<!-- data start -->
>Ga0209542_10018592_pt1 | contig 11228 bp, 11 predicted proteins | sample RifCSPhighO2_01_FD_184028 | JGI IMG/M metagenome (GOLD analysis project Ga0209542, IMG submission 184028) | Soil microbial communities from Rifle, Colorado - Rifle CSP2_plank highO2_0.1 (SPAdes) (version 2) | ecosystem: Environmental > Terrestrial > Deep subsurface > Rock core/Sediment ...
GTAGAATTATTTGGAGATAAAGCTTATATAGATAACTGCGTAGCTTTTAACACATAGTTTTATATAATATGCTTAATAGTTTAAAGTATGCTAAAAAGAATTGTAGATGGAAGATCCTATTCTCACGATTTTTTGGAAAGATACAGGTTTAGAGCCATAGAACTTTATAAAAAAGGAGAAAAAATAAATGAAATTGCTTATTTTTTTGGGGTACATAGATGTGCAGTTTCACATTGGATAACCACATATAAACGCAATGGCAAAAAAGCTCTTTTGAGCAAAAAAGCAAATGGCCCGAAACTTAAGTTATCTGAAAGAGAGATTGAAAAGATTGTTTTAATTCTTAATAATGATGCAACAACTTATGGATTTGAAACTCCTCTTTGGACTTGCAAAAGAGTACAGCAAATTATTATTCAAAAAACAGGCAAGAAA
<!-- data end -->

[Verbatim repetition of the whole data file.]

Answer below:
>Ga0209542_10018592_pt1 | contig 11228 bp, 11 predicted proteins | sample RifCSPhighO2_01_FD_184028 | JGI IMG/M metagenome (GOLD analysis project Ga0209542, IMG submission 184028) | Soil microbial communities from Rifle, Colorado - Rifle CSP2_plank highO2_0.1 (SPAdes) (version 2) | ecosystem: Environmental > Terrestrial > Deep subsurface > Rock core/Sediment ...
GTAGAATTATTTGGAGATAAAGCTTATATAGATAACTGCGTAGCTTTTAACACATAGTTTTATATAATATGCTTAATAGTTTAAAGTATGCTAAAAAGAATTGTAGATGGAAGATCCTATTCTCACGATTTTTTGGAAAGATACAGGTTTAGAGCCATAGAACTTTATAAAAAAGGAGAAAAAATAAATGAAATTGCTTATTTTTTTGGGGTACATAGATGTGCAGTTTCACATTGGATAACCACATATAAACGCAATGGCAAAAAAGCTCTTTTGAGCAAAAAAGCAAATGGCCCGAAACTTAAGTTATCTGAAAGAGAGATTGAAAAGATTGTTTTAATTCTTAATAATGATGCAACAACTTATGGATTTGAAACTCCTCTTTGGACTTGCAAAAGAGTACAGCAAATTATTATTCAAAAAACAGGCAAGAAA